This season, my posts have been sparse, and I’ve neglected my alliance duties almost entirely, and maybe that’s for best. In my last post trying to stay current, I picked the Texas Rangers to win the World Series.

I don’t want this blog to devolve into a series of old-man memories of how much better baseball was “back in the day.” I believe firmly the game is still as vibrant and entertaining and special as ever. Look no further than the terrific World Series between my San Francisco Giants and those upstart Kansas City Royals.

It’s a great game, but it’s time for me to head to the blogging showers. I plan one more, likely final post, once the World Series ends. That’s to fix the date for the next Baseball Solstice, marking the mid-point between the last game of the series and the first exhibition game of spring training. If anything lasts from this blog, I’d like it to be that the solstice — my little brainstorm from a couple of long winters ago — gains broad acceptance among baseball fans. That and the notion that baseball is the thread that ties so many families and friends together through the generations.

World Cup Coda: Triumph of the Soccer Moms

UnknownDefining the meaning of teamwork, Germany won the World Cup today with a thrilling victory over Argentina. In the United States, soccer will recede into the background as a third-rate sport, trailing somewhere behind lacrosse and table tennis. That’s the conventional wisdom, anyway, and I don’t believe it applies any more.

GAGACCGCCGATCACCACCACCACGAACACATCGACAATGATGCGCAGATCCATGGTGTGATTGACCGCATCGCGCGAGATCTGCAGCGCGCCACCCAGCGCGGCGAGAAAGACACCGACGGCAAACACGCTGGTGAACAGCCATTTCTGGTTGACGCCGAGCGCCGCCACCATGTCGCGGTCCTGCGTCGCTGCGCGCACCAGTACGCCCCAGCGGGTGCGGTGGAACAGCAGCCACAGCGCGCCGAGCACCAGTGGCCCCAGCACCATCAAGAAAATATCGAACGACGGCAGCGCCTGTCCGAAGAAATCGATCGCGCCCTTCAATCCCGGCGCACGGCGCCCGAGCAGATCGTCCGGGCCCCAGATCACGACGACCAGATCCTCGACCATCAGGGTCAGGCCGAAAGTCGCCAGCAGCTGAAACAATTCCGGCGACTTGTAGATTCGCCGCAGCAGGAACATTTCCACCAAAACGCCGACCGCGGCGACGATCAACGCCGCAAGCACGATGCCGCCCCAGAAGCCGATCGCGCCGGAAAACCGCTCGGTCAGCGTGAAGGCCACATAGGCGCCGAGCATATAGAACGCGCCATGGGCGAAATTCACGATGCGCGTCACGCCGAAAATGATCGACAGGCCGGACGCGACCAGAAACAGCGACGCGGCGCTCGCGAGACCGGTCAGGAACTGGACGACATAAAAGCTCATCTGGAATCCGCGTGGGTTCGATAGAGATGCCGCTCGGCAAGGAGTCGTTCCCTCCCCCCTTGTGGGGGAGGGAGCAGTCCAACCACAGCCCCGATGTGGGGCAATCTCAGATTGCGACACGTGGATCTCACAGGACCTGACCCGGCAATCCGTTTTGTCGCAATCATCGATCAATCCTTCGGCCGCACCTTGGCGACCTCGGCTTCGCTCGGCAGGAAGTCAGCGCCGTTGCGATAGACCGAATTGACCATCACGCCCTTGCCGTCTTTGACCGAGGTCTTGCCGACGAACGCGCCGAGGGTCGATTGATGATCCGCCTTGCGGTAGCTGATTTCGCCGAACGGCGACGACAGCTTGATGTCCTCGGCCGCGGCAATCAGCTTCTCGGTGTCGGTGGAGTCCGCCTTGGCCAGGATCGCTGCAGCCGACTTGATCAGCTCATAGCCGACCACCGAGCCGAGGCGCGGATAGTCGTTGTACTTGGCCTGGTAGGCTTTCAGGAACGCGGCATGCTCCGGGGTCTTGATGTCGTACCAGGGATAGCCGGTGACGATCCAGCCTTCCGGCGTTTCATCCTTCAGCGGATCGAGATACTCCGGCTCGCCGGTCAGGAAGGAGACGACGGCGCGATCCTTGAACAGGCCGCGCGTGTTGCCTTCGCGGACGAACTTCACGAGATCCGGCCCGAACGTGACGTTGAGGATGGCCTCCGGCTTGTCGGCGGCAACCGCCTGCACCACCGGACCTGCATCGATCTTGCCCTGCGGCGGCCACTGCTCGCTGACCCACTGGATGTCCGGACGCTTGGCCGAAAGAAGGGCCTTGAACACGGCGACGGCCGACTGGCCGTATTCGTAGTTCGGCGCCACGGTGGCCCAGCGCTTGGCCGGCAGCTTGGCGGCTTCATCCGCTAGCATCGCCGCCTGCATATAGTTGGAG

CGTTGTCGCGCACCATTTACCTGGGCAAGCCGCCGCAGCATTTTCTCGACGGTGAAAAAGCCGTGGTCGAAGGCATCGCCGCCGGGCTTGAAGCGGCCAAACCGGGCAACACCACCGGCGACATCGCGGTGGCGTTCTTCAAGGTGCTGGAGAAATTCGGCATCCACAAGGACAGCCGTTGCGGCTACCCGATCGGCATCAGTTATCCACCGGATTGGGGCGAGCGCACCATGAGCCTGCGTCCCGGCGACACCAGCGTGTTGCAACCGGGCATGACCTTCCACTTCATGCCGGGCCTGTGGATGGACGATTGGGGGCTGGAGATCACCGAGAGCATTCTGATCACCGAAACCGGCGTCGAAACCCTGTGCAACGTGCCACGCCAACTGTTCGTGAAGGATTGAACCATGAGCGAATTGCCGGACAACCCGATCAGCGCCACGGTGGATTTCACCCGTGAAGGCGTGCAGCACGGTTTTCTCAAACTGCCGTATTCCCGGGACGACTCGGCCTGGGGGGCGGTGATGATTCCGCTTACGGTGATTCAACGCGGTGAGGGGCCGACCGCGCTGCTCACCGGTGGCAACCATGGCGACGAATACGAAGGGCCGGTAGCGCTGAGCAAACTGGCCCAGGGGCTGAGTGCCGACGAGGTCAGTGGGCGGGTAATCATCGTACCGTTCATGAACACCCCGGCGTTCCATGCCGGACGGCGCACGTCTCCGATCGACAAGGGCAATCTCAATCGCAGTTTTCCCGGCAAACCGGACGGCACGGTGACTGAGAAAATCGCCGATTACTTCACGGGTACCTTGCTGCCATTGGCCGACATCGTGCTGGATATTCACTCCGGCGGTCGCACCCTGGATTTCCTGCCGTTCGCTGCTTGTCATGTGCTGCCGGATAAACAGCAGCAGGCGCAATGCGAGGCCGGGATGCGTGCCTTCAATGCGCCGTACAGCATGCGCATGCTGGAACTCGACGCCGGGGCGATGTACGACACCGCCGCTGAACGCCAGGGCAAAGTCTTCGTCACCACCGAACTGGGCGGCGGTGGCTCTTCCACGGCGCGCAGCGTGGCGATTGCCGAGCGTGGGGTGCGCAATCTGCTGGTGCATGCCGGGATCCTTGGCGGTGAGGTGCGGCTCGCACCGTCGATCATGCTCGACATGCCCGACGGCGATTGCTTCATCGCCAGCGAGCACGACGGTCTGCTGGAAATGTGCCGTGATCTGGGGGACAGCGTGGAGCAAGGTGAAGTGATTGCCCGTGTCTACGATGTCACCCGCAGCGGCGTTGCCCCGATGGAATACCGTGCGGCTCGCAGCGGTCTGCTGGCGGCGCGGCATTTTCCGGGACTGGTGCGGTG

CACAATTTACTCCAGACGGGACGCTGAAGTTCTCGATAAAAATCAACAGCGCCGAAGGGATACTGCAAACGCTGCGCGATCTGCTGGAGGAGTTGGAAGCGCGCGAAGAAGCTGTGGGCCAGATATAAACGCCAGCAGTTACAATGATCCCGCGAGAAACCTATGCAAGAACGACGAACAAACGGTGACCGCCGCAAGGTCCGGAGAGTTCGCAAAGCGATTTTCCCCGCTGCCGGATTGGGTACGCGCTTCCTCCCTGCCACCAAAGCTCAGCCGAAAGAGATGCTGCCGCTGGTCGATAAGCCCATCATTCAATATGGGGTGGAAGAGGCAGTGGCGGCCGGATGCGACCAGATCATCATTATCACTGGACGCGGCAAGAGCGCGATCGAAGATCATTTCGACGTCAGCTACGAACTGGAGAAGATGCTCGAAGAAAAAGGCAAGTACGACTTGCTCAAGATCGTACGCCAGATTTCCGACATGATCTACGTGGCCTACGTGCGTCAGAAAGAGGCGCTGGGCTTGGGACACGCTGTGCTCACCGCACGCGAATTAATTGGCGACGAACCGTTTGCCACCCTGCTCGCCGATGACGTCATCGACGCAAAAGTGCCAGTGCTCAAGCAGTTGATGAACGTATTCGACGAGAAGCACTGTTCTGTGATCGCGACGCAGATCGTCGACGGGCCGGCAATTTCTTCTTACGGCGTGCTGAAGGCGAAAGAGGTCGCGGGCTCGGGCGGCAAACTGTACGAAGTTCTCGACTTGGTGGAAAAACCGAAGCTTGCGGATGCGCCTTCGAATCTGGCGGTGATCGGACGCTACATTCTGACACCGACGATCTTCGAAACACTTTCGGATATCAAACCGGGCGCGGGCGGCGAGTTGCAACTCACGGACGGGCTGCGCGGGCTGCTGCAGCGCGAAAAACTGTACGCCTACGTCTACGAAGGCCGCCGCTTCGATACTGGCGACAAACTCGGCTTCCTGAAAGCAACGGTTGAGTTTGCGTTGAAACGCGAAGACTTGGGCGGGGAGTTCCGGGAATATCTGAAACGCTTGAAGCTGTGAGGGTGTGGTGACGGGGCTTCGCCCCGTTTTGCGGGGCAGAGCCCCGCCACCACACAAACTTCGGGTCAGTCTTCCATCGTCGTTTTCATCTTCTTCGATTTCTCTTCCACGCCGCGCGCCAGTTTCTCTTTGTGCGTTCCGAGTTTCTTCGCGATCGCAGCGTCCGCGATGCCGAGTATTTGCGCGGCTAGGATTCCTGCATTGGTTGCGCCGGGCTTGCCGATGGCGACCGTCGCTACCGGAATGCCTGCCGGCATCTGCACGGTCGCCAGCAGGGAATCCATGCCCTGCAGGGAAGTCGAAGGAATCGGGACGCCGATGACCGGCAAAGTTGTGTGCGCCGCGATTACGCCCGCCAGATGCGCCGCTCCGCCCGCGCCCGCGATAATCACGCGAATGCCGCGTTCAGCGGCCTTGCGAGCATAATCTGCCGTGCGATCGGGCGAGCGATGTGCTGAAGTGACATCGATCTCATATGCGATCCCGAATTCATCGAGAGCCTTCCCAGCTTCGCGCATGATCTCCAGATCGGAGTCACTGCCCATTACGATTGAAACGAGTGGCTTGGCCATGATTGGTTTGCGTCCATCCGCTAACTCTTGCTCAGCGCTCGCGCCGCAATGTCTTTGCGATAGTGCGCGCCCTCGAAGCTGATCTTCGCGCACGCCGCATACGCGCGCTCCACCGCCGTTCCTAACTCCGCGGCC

Throughout these last several weeks, I’ve listened to a fair amount of sports talk radio, where, generally speaking, the hosts reluctantly mentioned that the World Cup was happening and only rarely actually risked rating points to discuss it. The quadrennial tourney got enough air time, though, for a number of soccer haters to state their shallow case. One of their favorite lines of reasoning — and I heard this on network, New York and Philadelphia broadcasts — was that the only reason that the viewing ratings have been higher is that “soccer moms” have been tuning in.

As if they don’t count. As if football moms and wives and sports-averse brothers and your home economics teacher never watch the Super Bowl.

The point is precisely that the soccer moms and other occasional fans are tuning in. That’s what floats the ratings on a broad basis.

But the upsurge in soccer interest in the U.S. isn’t just because of soccer moms. It’s dads, too. And the kids who’ve been playing soccer in this country for the last two or three decades. My first two kids were born in the early 80s, and my wife and the mothers of our friends’ kids were all soccer moms, piling the youngster into the minivan to play “bunch ball” at the field behind the YMCA or junior high. Those kids of the 80s and those of the early 90s are young adults now, and they’ve been watching the World Cup because they enjoy it and understand the sport because they played it.

This is total conjecture on my part, but I wager most of the soccer haters are fans of the NFL — in other words, those who have the most to lose if soccer’s popularity grows. With the NFL the undisputed king of American sports, football fans have it good now.

But I suspect they’re a touch nervous about the rise of The Beautiful Game.